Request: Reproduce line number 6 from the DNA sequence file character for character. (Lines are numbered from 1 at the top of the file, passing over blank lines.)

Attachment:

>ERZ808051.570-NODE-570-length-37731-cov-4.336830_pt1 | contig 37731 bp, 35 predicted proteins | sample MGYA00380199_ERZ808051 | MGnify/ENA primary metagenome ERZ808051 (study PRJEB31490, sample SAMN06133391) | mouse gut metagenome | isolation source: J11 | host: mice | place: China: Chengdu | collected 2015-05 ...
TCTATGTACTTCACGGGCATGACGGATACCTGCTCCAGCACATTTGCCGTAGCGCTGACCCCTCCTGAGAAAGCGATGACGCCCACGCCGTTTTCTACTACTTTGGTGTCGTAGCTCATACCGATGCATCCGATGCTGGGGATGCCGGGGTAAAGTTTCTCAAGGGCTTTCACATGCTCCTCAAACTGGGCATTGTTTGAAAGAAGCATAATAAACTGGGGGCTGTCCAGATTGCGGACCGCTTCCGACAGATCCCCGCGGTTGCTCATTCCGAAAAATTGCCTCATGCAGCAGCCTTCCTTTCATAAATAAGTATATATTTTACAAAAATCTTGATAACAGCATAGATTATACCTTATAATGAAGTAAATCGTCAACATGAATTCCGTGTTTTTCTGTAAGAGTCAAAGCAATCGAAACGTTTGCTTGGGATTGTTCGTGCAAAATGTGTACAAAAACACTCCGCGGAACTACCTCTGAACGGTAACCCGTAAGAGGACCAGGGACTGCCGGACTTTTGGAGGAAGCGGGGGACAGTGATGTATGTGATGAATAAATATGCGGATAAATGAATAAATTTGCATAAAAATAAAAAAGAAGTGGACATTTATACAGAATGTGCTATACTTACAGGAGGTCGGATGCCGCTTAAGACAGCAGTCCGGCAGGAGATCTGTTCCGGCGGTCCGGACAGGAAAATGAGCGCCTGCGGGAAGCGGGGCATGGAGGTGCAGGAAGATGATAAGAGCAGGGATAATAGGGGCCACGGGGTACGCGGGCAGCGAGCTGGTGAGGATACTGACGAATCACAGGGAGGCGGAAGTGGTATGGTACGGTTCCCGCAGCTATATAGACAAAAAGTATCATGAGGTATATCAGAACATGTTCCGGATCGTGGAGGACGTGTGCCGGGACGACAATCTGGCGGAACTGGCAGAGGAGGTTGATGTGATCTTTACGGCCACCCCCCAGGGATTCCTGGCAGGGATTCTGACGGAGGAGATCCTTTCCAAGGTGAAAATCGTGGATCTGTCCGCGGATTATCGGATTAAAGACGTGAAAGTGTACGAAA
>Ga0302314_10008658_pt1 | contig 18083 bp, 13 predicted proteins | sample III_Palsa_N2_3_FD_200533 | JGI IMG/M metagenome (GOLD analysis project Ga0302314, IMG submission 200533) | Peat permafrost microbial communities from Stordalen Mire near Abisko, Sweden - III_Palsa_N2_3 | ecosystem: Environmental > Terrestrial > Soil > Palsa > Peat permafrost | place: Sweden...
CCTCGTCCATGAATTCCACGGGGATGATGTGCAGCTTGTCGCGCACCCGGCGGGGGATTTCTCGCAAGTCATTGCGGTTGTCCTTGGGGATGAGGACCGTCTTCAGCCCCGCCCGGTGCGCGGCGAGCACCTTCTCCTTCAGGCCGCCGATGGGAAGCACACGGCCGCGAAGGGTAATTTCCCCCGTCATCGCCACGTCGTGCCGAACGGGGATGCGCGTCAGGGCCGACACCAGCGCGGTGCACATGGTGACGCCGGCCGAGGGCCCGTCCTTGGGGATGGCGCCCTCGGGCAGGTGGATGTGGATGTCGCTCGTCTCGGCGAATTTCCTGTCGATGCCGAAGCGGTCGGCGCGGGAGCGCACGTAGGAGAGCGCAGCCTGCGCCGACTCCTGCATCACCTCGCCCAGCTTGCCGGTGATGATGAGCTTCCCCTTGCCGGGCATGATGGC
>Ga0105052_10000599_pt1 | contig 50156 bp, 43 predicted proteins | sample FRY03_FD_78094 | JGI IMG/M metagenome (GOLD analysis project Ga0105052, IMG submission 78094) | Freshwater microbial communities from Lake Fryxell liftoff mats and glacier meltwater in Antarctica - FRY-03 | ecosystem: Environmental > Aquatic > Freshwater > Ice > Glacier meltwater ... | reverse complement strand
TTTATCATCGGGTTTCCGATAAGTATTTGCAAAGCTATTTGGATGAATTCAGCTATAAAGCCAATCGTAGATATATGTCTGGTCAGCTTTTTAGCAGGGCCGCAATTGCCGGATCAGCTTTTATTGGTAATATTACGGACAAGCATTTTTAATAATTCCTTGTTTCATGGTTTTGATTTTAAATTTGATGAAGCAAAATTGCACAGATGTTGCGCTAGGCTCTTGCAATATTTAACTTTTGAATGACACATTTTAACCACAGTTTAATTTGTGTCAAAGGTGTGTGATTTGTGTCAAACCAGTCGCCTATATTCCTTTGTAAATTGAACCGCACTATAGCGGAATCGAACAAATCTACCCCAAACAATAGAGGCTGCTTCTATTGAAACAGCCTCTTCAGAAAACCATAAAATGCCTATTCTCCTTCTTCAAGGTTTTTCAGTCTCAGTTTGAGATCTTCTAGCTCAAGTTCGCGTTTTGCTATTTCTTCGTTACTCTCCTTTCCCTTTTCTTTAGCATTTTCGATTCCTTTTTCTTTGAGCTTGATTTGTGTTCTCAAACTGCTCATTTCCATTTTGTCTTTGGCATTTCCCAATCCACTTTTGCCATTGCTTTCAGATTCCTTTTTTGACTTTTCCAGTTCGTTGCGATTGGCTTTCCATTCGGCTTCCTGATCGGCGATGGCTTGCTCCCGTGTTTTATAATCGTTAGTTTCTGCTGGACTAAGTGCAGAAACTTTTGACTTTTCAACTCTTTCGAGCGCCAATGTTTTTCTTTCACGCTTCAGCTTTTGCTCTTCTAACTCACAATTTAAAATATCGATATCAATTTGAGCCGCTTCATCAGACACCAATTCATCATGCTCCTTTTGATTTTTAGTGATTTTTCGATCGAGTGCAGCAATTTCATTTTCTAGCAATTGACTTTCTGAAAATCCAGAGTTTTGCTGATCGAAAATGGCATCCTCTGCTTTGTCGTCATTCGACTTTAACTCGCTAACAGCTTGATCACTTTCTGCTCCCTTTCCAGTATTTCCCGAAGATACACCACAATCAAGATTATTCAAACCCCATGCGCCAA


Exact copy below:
TTTATCATCGGGTTTCCGATAAGTATTTGCAAAGCTATTTGGATGAATTCAGCTATAAAGCCAATCGTAGATATATGTCTGGTCAGCTTTTTAGCAGGGCCGCAATTGCCGGATCAGCTTTTATTGGTAATATTACGGACAAGCATTTTTAATAATTCCTTGTTTCATGGTTTTGATTTTAAATTTGATGAAGCAAAATTGCACAGATGTTGCGCTAGGCTCTTGCAATATTTAACTTTTGAATGACACATTTTAACCACAGTTTAATTTGTGTCAAAGGTGTGTGATTTGTGTCAAACCAGTCGCCTATATTCCTTTGTAAATTGAACCGCACTATAGCGGAATCGAACAAATCTACCCCAAACAATAGAGGCTGCTTCTATTGAAACAGCCTCTTCAGAAAACCATAAAATGCCTATTCTCCTTCTTCAAGGTTTTTCAGTCTCAGTTTGAGATCTTCTAGCTCAAGTTCGCGTTTTGCTATTTCTTCGTTACTCTCCTTTCCCTTTTCTTTAGCATTTTCGATTCCTTTTTCTTTGAGCTTGATTTGTGTTCTCAAACTGCTCATTTCCATTTTGTCTTTGGCATTTCCCAATCCACTTTTGCCATTGCTTTCAGATTCCTTTTTTGACTTTTCCAGTTCGTTGCGATTGGCTTTCCATTCGGCTTCCTGATCGGCGATGGCTTGCTCCCGTGTTTTATAATCGTTAGTTTCTGCTGGACTAAGTGCAGAAACTTTTGACTTTTCAACTCTTTCGAGCGCCAATGTTTTTCTTTCACGCTTCAGCTTTTGCTCTTCTAACTCACAATTTAAAATATCGATATCAATTTGAGCCGCTTCATCAGACACCAATTCATCATGCTCCTTTTGATTTTTAGTGATTTTTCGATCGAGTGCAGCAATTTCATTTTCTAGCAATTGACTTTCTGAAAATCCAGAGTTTTGCTGATCGAAAATGGCATCCTCTGCTTTGTCGTCATTCGACTTTAACTCGCTAACAGCTTGATCACTTTCTGCTCCCTTTCCAGTATTTCCCGAAGATACACCACAATCAAGATTATTCAAACCCCATGCGCCAA